For anyone who attended the Vocal Ensemble performance at Proctor’s Chapel two Sundays ago or has had the opportunity to read the most recent Mike’s Notes, they know that something magical happened that afternoon and that magic is directly related to the power of Performing Arts. Our new choral director at Proctor, Rob St. Cyr, is experiencing success in both increasing numbers for his ensembles and in the quality of their performances.
Success in performing arts can often be understood as excellence as it is compared to some universal standard. Still, in educational performing arts, there can also exist individual or personal excellence. When this happens, students reach new heights personally and in the way that their personal performance contributes to the ensemble.
Rob’s program, Amour – Reflections of Love and Desire –, featured 15 strong Ensemble vocalists, and highlighted two other Applied Vocal student soloists. Despite the struggle in finding common time to bring these Ensemble members together for rehearsal, these singers brought nine thought-provoking songs to life. While all strong, certain selections stood out as notable. Certainly “Loch Lomond,” the song mentioned in Mike’s Notes, with Ceilidh Kehoe’s '16 awe-inspiring solo nestled in the group’s sometimes six-part harmonies, was one. And so was Pudu Blamouh’s '16 “Let Me Grow Old.” The other was “The Last Song,” in fact, their last song, where Haley Schorer '16 not only sang, but acted out a very theatrical rendition that brought the house down and served to close the program perfectly!
The Saturday night just prior to the Vocal Ensemble performance, Proctor’s Jazz/Rock Ensemble, under the direction of Bill Wightman, gathered in a transformed Wise Center to perform their program, “Extraordinary Tuneage.” Featuring 23 Proctor student musicians, the ensemble performed for an hour and a half, presenting 17 extraordinary instrumental and vocal music selections. Ranging from ballads, to blues, to Sinatra swing, to Sam & Dave Motown, to student originals, this eclectic program showcased students playing drums, bass, guitars, keyboards, saxes, trombone, and vocals. The set up for this ensemble was extensive and used as many as 24 channels of audio to support what is traditionally an electrified event. Fortunately, student engineer Connor Timbrell '18 was there to run the mixing board throughout the show.
It was clear that for many of the students who took the stage that night, they not only performed their learned written musical parts well, but also courageously stepped into a place of personal risk to create on-the-spot improvisational solos. Some of the highlights that night included Addie Lindley '17 singing “Fly Me to the Moon” and “Feeling Good,” Cope Makechnie '17, Paris Healey '16, Addie, and Jay Pier '17 singing an impromptu vocal rendition of “Johnny B. Goode,” and Vinny Luo '17 creating an original arrangement of and singing “Danny Boy.” Paris gave another powerful delivery of “Hold On I’m Coming” and perhaps, to date, her most moving and sensitive performance of “New York State of Mind.”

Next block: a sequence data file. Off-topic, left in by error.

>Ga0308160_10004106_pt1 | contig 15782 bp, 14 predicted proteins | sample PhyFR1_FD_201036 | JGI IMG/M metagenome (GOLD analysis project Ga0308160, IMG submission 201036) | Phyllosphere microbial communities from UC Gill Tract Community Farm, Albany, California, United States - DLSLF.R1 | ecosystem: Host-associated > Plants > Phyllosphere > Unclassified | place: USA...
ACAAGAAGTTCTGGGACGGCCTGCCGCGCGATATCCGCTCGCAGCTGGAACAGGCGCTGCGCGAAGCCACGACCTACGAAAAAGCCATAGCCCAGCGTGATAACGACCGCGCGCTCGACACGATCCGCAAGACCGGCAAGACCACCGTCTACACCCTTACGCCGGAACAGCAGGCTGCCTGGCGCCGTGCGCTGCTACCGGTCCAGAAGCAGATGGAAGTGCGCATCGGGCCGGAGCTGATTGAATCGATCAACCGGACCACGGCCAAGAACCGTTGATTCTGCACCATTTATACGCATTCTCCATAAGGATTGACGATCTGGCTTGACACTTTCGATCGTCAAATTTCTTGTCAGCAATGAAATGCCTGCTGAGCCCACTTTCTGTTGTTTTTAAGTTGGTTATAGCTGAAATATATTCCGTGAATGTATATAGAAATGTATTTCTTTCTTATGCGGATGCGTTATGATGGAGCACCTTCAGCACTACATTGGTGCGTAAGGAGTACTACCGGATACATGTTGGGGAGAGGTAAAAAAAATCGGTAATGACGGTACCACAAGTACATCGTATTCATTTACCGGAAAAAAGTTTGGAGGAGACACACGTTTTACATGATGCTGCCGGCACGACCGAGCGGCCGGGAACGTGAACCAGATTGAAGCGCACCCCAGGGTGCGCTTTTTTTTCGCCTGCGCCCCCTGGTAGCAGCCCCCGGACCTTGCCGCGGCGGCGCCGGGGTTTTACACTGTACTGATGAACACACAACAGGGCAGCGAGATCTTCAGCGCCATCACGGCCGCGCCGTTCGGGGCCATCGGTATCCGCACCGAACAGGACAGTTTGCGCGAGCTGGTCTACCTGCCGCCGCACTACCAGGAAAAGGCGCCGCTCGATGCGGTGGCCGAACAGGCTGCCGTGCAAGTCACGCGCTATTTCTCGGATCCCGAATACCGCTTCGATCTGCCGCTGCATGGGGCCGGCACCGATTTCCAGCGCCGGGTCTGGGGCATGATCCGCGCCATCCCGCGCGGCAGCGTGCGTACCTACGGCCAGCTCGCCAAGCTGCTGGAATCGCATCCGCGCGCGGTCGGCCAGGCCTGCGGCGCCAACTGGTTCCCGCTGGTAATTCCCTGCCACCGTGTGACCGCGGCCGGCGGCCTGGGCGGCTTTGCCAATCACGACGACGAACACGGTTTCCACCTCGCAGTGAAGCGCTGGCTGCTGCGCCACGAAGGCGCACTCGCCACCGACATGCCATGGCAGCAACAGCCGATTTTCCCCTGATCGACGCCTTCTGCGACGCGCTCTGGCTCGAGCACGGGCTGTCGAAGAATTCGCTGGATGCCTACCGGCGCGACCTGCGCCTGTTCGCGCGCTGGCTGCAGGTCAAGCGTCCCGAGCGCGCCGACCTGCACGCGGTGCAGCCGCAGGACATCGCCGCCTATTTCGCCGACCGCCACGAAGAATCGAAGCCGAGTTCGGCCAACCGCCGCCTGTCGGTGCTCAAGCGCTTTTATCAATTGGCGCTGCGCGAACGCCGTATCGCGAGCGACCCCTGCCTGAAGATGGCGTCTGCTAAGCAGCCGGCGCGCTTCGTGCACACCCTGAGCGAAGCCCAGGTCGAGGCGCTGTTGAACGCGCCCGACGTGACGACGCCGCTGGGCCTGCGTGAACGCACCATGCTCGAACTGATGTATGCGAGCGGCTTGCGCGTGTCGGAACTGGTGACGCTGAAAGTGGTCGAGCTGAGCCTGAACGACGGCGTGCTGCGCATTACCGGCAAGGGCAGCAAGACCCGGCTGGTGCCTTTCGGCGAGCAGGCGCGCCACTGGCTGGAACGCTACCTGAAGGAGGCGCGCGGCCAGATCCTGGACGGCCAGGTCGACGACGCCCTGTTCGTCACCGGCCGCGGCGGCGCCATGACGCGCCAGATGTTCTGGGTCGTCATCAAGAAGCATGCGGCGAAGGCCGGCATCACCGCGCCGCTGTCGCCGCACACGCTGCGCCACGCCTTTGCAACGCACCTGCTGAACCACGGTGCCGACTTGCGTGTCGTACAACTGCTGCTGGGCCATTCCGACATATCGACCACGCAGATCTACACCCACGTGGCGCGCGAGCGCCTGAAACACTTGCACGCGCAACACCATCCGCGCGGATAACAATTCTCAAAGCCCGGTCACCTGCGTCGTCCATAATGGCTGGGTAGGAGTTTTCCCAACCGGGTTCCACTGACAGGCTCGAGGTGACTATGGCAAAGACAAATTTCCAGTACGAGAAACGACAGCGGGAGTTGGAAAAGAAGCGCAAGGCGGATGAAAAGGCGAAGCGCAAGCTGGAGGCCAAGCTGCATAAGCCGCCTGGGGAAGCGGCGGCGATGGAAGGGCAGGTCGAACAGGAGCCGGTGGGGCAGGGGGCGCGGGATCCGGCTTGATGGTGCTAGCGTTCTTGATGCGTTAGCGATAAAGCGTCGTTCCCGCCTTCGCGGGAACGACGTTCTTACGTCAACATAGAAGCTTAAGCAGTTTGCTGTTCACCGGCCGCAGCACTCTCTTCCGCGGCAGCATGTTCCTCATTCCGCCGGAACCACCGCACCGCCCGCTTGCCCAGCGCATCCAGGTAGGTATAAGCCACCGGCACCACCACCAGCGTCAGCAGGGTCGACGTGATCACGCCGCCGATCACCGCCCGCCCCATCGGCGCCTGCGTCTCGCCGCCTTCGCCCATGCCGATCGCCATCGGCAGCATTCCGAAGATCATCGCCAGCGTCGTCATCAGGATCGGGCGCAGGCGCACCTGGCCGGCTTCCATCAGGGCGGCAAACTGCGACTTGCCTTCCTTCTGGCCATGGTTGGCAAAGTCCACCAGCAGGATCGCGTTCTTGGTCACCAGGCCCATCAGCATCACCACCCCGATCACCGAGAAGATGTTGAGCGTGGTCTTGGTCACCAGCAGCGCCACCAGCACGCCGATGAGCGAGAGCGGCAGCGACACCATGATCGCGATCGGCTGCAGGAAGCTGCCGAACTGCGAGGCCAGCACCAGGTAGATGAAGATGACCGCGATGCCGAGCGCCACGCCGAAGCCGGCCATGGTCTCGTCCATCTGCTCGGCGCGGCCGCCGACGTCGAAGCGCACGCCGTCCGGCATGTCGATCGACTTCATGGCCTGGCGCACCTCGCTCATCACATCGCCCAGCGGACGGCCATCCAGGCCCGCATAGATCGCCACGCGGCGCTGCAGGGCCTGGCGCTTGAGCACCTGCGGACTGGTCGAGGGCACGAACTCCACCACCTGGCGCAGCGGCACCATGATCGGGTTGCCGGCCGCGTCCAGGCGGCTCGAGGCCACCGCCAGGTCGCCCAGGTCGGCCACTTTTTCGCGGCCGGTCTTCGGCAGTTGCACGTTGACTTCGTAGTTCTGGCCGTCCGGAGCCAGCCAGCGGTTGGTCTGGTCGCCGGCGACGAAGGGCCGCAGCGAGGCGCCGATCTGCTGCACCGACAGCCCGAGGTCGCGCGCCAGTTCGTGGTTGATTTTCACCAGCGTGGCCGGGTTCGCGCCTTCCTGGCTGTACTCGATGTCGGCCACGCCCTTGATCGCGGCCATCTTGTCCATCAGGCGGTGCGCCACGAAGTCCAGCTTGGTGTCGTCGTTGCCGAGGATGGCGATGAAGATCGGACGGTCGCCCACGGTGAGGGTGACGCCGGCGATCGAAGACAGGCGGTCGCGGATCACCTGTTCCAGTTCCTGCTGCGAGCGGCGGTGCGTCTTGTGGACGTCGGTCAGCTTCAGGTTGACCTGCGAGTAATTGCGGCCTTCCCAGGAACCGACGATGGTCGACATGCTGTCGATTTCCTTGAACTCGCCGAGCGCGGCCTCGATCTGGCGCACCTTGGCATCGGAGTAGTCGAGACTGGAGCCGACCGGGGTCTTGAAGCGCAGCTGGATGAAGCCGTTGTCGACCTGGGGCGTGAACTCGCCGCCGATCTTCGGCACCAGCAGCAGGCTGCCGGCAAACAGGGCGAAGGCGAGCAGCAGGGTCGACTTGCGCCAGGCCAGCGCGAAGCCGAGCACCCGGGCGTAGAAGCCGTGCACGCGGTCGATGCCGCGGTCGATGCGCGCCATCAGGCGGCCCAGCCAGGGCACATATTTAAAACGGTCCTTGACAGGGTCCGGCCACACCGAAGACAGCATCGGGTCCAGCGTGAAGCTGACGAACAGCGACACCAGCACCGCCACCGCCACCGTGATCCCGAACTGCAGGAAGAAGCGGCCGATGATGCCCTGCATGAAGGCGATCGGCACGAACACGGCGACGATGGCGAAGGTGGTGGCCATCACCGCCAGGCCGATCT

Creative guitar solos were provided by Drake Leask '19, Sam Pellegrini '16, Logan Marcus '16, and Will Bullion '16, along with keyboard solos from Carl Hubbard '17 and Jay Pier '17. Courageous and inventive saxophone and trombone solos were provided by Hallee Courtemanche '19, Sam Marshall '17, Kai Pilla '19, Kyle Heller '16, and Scott Johannen '17. In the engine room were bass players Cyrus Davis '17 and Will Cox '16, switching with each song and each at one time stepping to the microphone to sing, as well. For Cyrus, his versions of “I Feel Good” and “The Wind Cries Mary” were his debut public singing performances. Will sang the Bill Withers funky classic “Use Me.” Each of the drummers, Dylan Conrad '17 and Max Kaesshaefer '16, also stepped well outside their comfort zones to contribute and make the ensemble complete. And, bringing it all together at the start of each song were emcees, Pierre Robertson '18 and Grace Hovem '16, who stood front and center and creatively informed and invited the audience to enjoy some aspect of each of the songs.
Again, as Mike’s Notes indicates, the performing arts are, can, and should be an important component of a student’s high school education. The lists of individual students whose lives were positively transformed, often by even the smallest of involvement, continues to grow in schools everywhere. Everywhere, the performing arts are beginning to garner the same regard and level of importance given to other educational mandates, thereby allowing for that magical impact to be further realized. A huge “thank you,” along with appreciative words of congratulations, to all of Proctor’s arts faculty and students for a truly remarkable and magical term of exceptional art!
- Bill Wightman, Arts Department Chair